NEB Room 100
New Engineering Building
Gainesville, FL 32611
Science is a social, collaborative enterprise that depends on eventual consensus among its practitioners to advance. To paraphrase Sir Francis Darwin, in science, credit goes not to the person who first has an idea, but to the person who manages to convince other scientists that the idea is correct and important. In this talk, we’ll examine the three foundational elements of persuasive discourse and how to use them effectively to enhance the impact of your papers and presentations.
Celia Mathews Elliott is an academic professional with primary responsibilities in departmental and research administration in the Department of Physics at the University of Illinois at Urbana-Champaign. She has extensive experience in grant and proposal writing and the funding of scienti c research in academic institutions. She has presented technical writing and proposal-writing workshops at Sandia National Laboratories, Lawrence Livermore National Laboratory, the University of Sao Paulo (Brazil), and National Chiao Tung University (Taiwan), as well as numerous institutions in the former Soviet Union. She has presented four webinars for the American Chemical Society on scienti c communications and proposal writing and contributed to a technical-writing resource for the Institute of Electrical and Electronics Engineers. She answered questions on technical writing in two Reddit\science “Ask Me Anything” appearances, and her lectures on scientific communications have been downloaded by people from more than 90 countries.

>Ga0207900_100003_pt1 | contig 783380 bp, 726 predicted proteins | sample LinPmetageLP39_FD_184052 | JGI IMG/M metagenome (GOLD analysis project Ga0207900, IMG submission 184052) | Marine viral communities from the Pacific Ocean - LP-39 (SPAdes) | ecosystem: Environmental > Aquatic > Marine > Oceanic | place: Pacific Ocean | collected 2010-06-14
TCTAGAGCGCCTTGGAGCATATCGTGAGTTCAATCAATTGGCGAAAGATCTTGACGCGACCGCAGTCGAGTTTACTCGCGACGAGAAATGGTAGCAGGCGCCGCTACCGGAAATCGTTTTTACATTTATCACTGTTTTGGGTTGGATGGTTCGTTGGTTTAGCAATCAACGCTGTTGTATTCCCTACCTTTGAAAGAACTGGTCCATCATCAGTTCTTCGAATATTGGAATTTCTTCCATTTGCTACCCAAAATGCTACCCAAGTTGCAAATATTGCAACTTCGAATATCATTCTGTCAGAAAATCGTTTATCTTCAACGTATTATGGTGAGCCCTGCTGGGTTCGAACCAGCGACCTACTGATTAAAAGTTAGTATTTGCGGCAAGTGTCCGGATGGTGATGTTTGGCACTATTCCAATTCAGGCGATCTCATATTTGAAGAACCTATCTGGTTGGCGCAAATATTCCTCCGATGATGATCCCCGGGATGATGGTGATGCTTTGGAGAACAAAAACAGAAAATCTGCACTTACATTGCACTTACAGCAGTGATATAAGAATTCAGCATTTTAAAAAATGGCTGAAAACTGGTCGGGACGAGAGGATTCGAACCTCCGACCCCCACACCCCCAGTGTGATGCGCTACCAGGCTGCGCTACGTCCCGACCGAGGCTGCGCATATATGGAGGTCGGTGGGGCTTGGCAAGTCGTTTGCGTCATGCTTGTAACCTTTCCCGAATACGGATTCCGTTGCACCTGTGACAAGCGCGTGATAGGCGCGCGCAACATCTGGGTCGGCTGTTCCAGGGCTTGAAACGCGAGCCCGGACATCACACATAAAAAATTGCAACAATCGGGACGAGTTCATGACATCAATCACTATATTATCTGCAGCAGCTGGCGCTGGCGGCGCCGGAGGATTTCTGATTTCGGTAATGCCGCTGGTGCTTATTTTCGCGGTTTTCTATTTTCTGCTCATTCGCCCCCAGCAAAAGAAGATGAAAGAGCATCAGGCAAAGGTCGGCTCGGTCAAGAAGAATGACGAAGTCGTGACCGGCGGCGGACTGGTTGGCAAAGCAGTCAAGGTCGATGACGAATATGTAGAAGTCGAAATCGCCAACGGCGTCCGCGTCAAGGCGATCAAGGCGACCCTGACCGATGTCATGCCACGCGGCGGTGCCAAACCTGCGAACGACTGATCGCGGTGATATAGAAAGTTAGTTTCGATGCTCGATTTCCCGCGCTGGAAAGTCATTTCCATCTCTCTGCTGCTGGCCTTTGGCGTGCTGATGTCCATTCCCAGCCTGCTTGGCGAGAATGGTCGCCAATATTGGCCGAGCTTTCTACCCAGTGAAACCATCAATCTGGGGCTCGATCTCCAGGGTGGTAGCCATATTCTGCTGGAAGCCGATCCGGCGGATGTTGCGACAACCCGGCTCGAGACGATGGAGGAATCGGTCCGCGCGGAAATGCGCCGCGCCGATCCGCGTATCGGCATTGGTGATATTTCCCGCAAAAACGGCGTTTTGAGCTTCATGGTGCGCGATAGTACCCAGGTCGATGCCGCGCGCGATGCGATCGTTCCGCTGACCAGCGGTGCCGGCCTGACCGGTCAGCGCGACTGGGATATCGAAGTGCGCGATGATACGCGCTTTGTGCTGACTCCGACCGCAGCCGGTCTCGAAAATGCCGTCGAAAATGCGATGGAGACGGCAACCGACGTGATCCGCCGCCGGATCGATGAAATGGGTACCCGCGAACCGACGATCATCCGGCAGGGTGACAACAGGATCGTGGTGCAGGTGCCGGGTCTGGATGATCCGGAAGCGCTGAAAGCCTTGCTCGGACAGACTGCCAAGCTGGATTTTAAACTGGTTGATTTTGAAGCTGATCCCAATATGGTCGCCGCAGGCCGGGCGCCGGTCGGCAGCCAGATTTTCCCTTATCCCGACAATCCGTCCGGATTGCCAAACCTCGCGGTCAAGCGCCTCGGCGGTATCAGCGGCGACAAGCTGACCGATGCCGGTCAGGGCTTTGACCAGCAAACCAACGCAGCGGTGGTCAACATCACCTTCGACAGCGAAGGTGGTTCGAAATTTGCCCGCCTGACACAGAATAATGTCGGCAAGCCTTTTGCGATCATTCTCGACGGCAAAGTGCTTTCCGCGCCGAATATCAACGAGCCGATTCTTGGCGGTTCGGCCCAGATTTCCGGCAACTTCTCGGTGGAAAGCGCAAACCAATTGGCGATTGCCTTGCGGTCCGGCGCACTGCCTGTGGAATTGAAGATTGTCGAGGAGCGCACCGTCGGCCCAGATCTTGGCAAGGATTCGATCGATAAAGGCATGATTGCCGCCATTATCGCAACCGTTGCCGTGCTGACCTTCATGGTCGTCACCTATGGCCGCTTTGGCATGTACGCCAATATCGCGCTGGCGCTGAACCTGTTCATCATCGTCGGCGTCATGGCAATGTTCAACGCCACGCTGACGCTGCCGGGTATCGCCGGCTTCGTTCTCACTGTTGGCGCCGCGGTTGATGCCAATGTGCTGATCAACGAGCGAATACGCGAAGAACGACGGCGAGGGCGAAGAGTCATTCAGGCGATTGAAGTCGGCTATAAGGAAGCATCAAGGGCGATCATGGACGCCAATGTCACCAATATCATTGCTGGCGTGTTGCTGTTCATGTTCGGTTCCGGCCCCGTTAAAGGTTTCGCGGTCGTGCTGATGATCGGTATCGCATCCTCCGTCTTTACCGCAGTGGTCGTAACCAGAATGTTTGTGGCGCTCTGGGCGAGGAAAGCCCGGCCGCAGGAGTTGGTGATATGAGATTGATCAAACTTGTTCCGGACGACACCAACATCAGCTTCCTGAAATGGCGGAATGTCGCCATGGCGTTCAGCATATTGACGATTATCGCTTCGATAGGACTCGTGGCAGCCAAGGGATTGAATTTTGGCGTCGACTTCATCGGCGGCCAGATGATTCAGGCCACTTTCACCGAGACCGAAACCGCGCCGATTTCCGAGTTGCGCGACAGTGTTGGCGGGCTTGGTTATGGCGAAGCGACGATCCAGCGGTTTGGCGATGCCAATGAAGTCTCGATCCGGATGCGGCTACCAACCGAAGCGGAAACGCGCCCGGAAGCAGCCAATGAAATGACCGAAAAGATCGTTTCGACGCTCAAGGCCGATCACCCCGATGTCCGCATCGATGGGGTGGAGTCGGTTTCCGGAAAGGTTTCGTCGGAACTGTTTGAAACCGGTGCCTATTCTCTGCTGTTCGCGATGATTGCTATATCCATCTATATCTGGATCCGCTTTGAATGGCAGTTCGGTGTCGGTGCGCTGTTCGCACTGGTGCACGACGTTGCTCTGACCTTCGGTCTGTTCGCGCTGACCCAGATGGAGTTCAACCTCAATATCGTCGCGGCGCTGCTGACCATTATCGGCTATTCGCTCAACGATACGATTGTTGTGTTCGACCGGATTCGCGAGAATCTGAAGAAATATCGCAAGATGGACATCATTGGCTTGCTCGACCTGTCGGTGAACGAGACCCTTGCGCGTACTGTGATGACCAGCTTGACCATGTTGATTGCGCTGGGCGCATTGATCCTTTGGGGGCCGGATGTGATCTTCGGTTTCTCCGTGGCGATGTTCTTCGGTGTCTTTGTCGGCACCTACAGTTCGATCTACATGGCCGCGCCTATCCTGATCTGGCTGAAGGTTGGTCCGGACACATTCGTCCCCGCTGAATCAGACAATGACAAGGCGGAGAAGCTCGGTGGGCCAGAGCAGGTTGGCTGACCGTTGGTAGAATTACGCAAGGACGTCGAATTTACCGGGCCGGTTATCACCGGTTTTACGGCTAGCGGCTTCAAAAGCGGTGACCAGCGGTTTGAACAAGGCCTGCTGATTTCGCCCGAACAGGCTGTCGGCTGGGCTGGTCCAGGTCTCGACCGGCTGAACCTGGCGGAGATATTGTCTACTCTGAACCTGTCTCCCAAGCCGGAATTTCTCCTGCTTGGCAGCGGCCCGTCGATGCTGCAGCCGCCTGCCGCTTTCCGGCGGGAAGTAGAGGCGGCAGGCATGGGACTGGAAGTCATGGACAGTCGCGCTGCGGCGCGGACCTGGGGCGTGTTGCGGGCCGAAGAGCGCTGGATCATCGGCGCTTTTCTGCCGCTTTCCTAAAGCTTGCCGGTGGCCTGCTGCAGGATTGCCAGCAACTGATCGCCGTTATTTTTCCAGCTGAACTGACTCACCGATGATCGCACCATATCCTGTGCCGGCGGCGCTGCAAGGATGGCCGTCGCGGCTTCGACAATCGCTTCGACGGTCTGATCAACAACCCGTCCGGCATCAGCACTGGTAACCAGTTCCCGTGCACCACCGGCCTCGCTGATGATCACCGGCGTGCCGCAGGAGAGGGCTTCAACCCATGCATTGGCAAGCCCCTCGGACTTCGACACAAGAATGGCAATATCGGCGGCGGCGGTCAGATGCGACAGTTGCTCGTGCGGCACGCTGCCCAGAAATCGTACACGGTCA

In addition to her research administration duties, she currently teaches two courses a semester in scientific and technical communications, one for physics upper-level undergraduates and one for College of Engineering graduate students. She was presented an honorary doctorate in humane letters from South Ural State University (Russia) in 2003, and the Civilian Research and Development Foundation Recognition Medal in 2005 for her work with scientists in the former Soviet Union. She received the Chancellor’s Academic Professional Excellence Award from the University of Illinois in 2002, and won the American Physical Society’s Physics Haiku Grand Champion prize in 2004. Her teaching was recognized by the Department of Physics with the Doug and Judy Davis Award for Excellence in Teaching Undergraduate Physics in 2013, and her contributions to research administration were recognized by the University of Illinois SPaRC Career Achievement Award in 2016.
FREE & OPEN TO ALL
TUESDAY, OCTOBER 16, 4-5 P.M.
Reception to Follow